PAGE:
52Rolls2017 · Roll 48 · Ansco Clipper
- Ansco Clipper
- A Lens …
- HP5 (fresh)
In a moment of both elation and despair from turning up empty handed thrifting one day … I found this Ansco Clipper for dirt cheap, and bought it after a 5 second “oh my god it works, and its dirt cheap” inspection.
In my transgression I forgot that the Ansco Clipper was a 616 camera (616 film is no longer manufactured). It came with a 616 spool inside so I figured … how hard could this be? After a little trawling on ze Internets I found some 3d printed dinguses that will fit on the ends of a 120 spool, and fit in the 616 space. The 120 spool isn’t as wide so the film doesn’t fully clear the edges of the chamber resulting in images overlapping the film rebates. The basic logistical difference between 616 and 120 is that 616 is wider by about ~10mm.
I purchased the 3d printed dinguses from holgamods.com on eBay along with a few other goodies (a holga clip, and a holga ground glass).
History and Features
Ansco made the Clipper between 1930s and 1950s. The camera was also originally co-branded as Agfa Ansco before, and during WWII. Really that’s all I could easily find on this particular camera. A little more digging reveals that my example is probably post WWII as it lacks the Agfa branding on it. Also as we know from prior reviews Agfa bought Ansco pre-war, and then Agfa’s chemical interests were broken up after WWII, and the camera division was affected moving the Ansco brand back to the USA.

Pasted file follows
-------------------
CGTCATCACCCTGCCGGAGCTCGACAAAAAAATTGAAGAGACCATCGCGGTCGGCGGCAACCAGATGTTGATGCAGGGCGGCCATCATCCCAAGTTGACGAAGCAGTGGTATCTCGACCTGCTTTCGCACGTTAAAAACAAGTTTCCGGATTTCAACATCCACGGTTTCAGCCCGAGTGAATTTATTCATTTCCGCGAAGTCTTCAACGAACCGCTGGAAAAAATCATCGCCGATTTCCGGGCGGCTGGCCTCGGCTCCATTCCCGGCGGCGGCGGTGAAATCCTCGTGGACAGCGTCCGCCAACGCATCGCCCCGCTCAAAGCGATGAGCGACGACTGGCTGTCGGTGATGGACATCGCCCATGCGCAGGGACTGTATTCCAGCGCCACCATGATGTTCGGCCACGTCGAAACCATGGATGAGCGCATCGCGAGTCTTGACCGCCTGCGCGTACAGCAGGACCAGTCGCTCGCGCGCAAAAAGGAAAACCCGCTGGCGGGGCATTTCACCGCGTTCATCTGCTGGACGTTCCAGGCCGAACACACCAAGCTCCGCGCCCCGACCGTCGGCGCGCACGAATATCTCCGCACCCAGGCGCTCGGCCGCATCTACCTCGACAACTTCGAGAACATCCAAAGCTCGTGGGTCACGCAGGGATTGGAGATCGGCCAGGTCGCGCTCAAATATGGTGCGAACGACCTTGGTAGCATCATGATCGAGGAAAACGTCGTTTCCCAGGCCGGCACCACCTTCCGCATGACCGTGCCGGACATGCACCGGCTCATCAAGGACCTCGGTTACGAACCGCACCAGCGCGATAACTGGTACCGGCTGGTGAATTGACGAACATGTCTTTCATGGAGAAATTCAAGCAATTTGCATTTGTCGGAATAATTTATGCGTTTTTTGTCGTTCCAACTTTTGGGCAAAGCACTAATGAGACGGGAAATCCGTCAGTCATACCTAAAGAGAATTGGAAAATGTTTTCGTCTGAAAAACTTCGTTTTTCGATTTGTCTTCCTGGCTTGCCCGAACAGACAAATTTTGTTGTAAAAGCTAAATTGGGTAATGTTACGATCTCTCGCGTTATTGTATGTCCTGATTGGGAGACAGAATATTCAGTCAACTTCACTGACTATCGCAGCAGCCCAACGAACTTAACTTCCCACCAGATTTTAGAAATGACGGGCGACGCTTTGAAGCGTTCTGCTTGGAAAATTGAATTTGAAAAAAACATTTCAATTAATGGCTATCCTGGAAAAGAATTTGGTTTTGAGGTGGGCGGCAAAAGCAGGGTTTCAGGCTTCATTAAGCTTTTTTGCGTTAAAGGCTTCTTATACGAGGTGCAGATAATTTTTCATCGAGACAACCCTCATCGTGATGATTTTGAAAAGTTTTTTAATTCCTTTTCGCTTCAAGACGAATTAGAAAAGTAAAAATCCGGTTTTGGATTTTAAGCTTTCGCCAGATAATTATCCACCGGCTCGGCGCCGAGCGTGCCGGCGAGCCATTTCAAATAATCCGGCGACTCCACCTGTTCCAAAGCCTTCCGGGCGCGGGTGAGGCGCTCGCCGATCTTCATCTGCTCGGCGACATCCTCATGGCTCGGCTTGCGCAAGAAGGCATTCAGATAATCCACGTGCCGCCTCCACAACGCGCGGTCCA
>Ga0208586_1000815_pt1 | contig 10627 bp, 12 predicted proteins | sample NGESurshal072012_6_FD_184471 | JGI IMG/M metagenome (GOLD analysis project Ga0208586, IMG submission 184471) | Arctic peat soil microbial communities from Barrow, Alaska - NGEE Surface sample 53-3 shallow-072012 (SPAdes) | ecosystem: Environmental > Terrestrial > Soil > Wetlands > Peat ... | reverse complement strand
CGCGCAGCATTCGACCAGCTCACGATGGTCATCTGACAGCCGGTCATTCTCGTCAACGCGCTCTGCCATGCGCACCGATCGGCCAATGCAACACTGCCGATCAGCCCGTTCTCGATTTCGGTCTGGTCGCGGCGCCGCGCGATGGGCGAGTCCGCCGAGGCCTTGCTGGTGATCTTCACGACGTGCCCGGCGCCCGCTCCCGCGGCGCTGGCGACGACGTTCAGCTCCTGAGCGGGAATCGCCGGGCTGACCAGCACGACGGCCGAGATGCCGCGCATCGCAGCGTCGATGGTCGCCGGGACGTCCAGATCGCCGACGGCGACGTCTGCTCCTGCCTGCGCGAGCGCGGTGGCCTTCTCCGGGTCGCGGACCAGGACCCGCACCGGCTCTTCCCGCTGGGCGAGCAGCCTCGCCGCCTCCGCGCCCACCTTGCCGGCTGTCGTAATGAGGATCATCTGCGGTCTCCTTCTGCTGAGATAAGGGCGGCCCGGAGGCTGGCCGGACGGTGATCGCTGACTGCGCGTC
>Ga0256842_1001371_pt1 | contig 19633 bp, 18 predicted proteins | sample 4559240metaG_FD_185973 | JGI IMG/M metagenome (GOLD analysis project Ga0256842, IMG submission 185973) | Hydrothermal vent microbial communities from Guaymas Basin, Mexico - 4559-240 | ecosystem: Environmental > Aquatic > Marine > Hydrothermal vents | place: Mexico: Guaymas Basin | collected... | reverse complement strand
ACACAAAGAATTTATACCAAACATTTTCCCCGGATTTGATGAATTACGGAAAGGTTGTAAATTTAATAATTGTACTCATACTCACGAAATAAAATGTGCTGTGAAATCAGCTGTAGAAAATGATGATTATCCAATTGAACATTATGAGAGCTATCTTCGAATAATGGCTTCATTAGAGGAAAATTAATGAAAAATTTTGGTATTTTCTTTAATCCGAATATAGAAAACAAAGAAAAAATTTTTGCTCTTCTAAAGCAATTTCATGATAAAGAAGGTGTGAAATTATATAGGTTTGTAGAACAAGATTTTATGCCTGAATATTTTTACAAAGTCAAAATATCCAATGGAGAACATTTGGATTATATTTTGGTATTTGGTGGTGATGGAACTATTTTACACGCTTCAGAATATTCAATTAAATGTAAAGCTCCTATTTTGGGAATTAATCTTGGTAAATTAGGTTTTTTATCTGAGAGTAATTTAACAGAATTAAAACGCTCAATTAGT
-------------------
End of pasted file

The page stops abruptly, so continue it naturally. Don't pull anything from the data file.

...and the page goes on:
The Ansco clipper is a 616 film camera shooting in portrait mode 108 mm × 63.5 mm. My example of the clipper has a fixed lens, a fixed shutter, a lever for a B mode, a crude viewfinder, and a built in leather carrying handle. It’s kinda short on features, I was kinda stretching it with the leather handle. I mean it’s there but … yeah.
The Ansco Clipper is a mostly all black number, my example has a plastic top, a metal body, with black painted edges, a red plastic shutter lever, a silver (maybe stainless steel) bezel around the lens that reads ‘ANSCO’ on top, and ‘CLIPPER’ under the lens, and what appears to be a woven nylon covering. In reality it is a faux woven nylon covering made from some sort of plastic. Embossed on the back is the name of the company, and location of the manufacturing ‘ANSCO BINGHAMTON, NY, MADE IN USA’. This embossing is very easy to miss, and extremely hard to read. The camera body is probably some sort of steel, as usually the examples I’ve found in thrift are covered in rust where the paint peels off.